Do Your Part, Be Septic Smart! SepticSmart Week is an annual event that focuses on educating homeowners and communities on the proper care and maintenance of their septic systems, as well as protecting public health, the environment and one's property value. Learn more by visiting www.epa.gov/septic
Flushing Do’s and Don’t Images: Is your septic system abused by guests or customers? These images will help educate septic system users on what should not go down the toilet. If you own a home, camp or business that is visited by guests that do not understand that wastewater systems are not designed to handle so called ‘flushable’ wipes, paper towels, diapers and personal hygiene products, these signs will convey a clear message on what goes in the toilet and what goes in the trash.
Mary Clark, Indirect Discharge & UIC Program Mgr and
Emily Boedecker, Commissioner of DEC
on Across the Fence for Septic Smart Week
WCAX Morning News September 19, 2018 ~
Grahame Bradley, PhD, Hydrogeologist & Soil Geologist from the Drinking Water & Groundwater Protection Division of the Department of Environmental Conservation along with Gunner McCain from McCain Consulting were interviewed to bring awareness to the importance of sewer maintenance for Septic Smart Week. The video may be viewed on the WCAX website at https://www.wcax.com/content/news/Septic-smart-week-493821461.html.
The Regional Office Program issues water/wastewater permits (WW Permits) for soil based wastewater systems with flows of less than 6500 gallons per day, for potable water supplies (water supplies that are not public water supplies), and for municipal water and sewer connections. Permitting staff are located in five Regional Offices. Staff also administers the licensed designer program and reviews innovative and alternative systems for potential use in VT.
The regional offices map provides office, program and contact information for each region.
This is a simplified overview of how a septic system works.
Water runs out of your house from one main drainage pipe into a septic tank.
The septic tank is a buried, water-tight container usually made of concrete, fiberglass or polyethylene. Its job is to hold the wastewater long enough to allow solids to settle down to the bottom (forming sludge), while the oil and grease floats to the top (as scum). Compartments and a T-shaped outlet prevent the sludge and scum from leaving the tank and traveling into the drainfield area.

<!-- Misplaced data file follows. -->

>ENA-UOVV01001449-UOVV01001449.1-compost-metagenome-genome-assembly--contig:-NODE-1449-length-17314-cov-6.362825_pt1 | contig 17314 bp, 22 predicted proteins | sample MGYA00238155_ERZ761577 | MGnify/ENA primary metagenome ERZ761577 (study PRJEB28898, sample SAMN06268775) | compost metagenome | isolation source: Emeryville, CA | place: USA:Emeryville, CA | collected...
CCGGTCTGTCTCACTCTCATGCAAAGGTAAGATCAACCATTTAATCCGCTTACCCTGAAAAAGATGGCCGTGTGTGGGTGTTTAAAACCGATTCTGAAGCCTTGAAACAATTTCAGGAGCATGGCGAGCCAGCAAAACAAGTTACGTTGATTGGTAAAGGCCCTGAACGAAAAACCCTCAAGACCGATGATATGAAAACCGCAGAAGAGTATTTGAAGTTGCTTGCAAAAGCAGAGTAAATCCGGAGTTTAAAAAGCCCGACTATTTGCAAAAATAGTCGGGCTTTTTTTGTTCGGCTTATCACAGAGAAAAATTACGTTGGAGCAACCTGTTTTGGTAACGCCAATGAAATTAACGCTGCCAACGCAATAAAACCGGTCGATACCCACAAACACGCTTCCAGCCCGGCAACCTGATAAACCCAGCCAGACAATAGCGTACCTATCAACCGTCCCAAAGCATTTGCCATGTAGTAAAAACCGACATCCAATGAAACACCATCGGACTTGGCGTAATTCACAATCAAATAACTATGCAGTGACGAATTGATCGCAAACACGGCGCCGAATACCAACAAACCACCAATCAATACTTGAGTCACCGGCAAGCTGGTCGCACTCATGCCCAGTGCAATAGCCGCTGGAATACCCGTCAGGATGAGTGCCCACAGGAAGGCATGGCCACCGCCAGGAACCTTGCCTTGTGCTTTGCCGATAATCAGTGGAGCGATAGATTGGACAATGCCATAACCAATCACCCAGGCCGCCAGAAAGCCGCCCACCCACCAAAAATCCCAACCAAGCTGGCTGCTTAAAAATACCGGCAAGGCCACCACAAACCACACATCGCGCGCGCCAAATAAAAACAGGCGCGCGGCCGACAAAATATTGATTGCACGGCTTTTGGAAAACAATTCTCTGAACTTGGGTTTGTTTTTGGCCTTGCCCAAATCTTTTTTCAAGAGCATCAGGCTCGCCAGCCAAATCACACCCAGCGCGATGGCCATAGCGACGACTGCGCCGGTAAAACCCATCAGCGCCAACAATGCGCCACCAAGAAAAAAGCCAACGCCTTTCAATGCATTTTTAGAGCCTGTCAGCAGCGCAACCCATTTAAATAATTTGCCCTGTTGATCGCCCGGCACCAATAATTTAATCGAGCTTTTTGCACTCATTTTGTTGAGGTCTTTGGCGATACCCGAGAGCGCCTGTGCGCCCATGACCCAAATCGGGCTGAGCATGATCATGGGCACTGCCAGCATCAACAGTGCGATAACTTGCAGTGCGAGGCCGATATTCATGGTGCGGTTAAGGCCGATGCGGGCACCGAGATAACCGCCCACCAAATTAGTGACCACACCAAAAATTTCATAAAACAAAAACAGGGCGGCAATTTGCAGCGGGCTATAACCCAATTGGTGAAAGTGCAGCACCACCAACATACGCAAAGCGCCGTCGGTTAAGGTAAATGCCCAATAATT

The liquid wastewater then exits the tank into the drainfield. If the drainfield is overloaded with too much liquid, it will flood, causing sewage to flow to the ground surface or create backups in toilets and sinks.
Finally, the wastewater percolates into the soil, naturally removing harmful bacteria, viruses and nutrients.
Information for Landowners
- Adding an Accessory Apartment to a Single Family Residence
- Brewery Process Wastewater "101"
- Commercial Kitchen Do's & Dont's by NOWRA
- Do Not Put Food Scraps Down the Drain
- High Strength Wastewater Considerations Outreach Document
- Homeowner Guidance on Cleaning Up after Residential Sanitary Sewer Backups
- How Your Septic Tank Can Impact Nearby Water Sources
- Items to Avoid in an Onsite Sewage System
- Notice to Owners of Innovative and Alternative (IA) Wastewater Treatment Systems
- Procedure for the Repair, Replacement, Substitution or Addition of an IA Unit or Model
- Notice to Permittees of Installation of Wastewater Systems and Potable Water Supplies
- On-site Loan Program
- Restaurant Owners 12 Simple Ways to Protect Your Septic System
- Shoreland Protection Act
- Standard Procedure for Cleaning Up Domestic Wastewater Spills Inside Buildings
- Standard Procedure for Cleaning Up Domestic Wastewater Spills Outside Buildings
- Testing Drinking Water from Private Water Supplies
- Water Well Flooding - What Do You Do PDF
- Wellowner.org Web Site - Informing consumers about groundwater & water wells
- What is a wastewater system?
REGIONAL OFFICE/LICENSED DESIGNER NEWSLETTERS
MUNICIPAL DELEGATION INFORMATION